In job-scarce South Africa, youth unemployment is currently at an all-time high. Becoming an entrepreneur might be the very solution to solving some of the challenges our country is facing. But where does one even begin?
Starting a business is no easy feat, especially when the focus is on youth entrepreneurship. Mduduzi Luthuli, an independent financial adviser and founder of Luthuli Capital, says a lot of groundwork has to be considered before opening one’s doors.
If you’re considering any sort of business venture, take note of these first steps before registering a business:
Start-ups are still considered risky. There is a lot of groundwork you need before you can even register. Forming a solid foundation that you can build a business on is very important:
What problem are you trying to solve? Whose lives are you trying to improve? What’s your realistic time frame for launch, sales, and profitability? Luthuli says your business plan has to be equipped to answer such questions.
2. Develop a Plan
Before deciding to register, take a moment to gain an understanding of both your product and service; and the community you will be operating in. Ask yourself a series of questions about the product and whether it meets the needs of your community, such as:
Will people be interested in this product? What can be my price point?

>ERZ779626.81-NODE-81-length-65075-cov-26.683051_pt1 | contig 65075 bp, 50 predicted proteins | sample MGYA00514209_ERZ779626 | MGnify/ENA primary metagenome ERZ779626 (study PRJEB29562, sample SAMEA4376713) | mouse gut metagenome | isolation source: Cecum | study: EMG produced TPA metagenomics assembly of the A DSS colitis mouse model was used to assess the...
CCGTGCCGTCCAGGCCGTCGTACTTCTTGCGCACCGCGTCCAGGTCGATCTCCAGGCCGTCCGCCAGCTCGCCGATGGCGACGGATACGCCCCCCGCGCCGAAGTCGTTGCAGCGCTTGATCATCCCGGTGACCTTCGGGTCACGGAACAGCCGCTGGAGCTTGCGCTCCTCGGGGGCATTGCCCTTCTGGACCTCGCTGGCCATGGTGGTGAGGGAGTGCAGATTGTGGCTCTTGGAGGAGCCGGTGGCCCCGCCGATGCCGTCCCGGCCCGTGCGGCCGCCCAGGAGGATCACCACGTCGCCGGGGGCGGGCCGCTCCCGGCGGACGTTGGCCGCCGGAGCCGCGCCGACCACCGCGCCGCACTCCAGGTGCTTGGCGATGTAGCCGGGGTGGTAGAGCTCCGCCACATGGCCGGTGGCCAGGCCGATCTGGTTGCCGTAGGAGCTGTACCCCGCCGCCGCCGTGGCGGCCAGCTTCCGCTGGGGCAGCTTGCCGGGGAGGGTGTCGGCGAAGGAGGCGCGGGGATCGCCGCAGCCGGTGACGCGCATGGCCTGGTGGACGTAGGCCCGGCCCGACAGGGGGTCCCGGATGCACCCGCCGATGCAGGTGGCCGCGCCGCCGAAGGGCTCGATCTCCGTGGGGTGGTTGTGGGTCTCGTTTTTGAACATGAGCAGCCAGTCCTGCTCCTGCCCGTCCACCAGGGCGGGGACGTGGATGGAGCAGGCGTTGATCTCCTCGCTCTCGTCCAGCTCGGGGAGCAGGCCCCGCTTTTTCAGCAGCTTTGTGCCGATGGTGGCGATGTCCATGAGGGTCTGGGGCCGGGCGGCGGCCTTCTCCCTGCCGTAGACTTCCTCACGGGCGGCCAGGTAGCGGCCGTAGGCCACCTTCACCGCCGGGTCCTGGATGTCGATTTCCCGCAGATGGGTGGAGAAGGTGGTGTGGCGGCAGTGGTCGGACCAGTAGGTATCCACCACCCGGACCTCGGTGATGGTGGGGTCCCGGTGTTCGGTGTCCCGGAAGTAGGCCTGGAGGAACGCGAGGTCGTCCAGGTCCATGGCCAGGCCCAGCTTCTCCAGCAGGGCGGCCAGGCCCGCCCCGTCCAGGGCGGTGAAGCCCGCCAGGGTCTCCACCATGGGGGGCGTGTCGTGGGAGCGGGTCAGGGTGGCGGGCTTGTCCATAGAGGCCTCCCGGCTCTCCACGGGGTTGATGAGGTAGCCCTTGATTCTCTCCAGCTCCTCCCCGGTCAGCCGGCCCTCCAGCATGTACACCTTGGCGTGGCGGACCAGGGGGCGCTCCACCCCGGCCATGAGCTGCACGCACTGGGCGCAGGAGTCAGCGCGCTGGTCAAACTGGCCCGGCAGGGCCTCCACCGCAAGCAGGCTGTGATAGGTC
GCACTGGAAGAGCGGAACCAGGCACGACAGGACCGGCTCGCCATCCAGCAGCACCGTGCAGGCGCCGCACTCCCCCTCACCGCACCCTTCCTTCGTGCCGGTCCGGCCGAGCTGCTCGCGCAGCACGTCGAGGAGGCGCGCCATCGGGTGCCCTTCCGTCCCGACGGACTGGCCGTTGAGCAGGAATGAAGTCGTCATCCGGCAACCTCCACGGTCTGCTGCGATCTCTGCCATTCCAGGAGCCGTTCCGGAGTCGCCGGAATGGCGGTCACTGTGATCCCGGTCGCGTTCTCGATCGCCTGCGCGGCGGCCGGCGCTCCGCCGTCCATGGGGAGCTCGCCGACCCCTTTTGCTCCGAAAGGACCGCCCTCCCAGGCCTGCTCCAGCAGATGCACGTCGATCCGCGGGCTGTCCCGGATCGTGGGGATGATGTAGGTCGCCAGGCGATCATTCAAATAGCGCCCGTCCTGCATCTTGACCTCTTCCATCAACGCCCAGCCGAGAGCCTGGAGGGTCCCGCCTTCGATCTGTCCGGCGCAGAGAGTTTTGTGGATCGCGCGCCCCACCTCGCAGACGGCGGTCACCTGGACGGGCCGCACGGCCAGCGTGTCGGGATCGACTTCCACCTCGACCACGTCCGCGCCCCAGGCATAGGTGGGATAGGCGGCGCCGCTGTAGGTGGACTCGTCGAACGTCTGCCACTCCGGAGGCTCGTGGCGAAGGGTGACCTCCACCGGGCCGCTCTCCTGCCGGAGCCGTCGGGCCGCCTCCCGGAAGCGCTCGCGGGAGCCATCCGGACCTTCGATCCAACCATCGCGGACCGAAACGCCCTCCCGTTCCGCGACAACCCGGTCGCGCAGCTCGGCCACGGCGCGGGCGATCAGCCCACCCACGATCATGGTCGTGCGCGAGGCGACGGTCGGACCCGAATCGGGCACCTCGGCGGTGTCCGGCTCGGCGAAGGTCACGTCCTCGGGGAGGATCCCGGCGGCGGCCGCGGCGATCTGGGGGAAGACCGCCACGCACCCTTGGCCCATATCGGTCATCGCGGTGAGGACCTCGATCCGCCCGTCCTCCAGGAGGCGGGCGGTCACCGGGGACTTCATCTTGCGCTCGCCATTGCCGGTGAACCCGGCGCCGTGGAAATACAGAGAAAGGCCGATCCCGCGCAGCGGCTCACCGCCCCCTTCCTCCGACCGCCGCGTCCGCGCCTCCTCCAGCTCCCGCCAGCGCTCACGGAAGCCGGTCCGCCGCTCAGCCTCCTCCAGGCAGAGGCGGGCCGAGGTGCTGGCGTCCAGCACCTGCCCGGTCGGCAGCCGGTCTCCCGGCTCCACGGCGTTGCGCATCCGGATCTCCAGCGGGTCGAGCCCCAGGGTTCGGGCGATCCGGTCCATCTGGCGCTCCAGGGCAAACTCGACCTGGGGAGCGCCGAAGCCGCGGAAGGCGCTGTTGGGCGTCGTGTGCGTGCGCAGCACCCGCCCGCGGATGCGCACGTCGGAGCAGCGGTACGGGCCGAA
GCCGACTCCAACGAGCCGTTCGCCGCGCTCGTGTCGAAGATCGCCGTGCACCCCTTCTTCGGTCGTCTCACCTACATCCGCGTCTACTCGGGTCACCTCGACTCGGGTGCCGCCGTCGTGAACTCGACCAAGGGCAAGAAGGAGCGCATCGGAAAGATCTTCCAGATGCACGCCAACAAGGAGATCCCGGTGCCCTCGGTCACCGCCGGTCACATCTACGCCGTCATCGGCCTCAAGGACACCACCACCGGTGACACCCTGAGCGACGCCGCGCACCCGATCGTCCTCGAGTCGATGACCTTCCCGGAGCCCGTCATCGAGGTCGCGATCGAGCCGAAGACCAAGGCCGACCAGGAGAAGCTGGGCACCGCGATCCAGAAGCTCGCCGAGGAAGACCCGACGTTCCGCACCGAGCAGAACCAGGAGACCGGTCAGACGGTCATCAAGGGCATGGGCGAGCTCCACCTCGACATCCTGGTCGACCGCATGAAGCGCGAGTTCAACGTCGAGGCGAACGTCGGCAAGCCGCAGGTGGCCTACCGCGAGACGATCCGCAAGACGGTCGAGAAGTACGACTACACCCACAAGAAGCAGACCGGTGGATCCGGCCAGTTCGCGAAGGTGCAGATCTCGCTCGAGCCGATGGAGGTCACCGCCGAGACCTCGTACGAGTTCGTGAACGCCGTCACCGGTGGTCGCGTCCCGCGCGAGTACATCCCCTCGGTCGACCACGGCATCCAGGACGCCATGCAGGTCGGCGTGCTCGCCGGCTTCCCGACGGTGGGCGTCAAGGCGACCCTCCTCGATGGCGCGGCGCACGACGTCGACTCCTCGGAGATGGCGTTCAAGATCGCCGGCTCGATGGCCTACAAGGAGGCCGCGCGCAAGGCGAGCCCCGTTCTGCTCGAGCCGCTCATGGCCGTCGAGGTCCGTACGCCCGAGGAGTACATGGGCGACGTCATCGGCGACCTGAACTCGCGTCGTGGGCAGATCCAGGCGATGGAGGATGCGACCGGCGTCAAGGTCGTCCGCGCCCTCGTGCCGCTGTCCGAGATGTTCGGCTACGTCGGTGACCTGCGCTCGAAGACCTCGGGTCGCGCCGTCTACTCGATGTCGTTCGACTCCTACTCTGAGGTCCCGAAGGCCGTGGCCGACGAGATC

The South African entrepreneurial landscape is diverse and varied, cross-cutting both formal and informal economies. Not all businesses are meant to operate within the same sector. Take for instance the fast-growing township economy; in most cases, a lot of people overlook starting a business within the informal sector, but so many opportunities are available if you do number 1 properly!
3. Find a Mentor & Network
Finding a business mentor can be a critical component for your business especially as a young entrepreneur, as they will be able to give you invaluable advice on what to do and how to grow your business. Networking is another key element in starting your business. By establishing and sustaining business relations through your networks, you will be able to keep abreast of invaluable insights and establish new businesses. This network can be very resourceful when looking for funding and new ways of growing- especially in the start-up phase.
“Entrepreneurs have to learn the power of networking and the value of mentorship, as these are the things that most entrepreneurs take for granted. And also they must know that opportunities will not come to them; they have to go out there and create them by knocking on corporate doors with proposals. Personally, I am where I am because of a business mentor who changed the way I see things,” says Anda Maqanda, founder of engineering company AM Group.
‘I want to start a business,’ is a common phrase that is easier said than done. In our next article, we will cover registration and financing for your business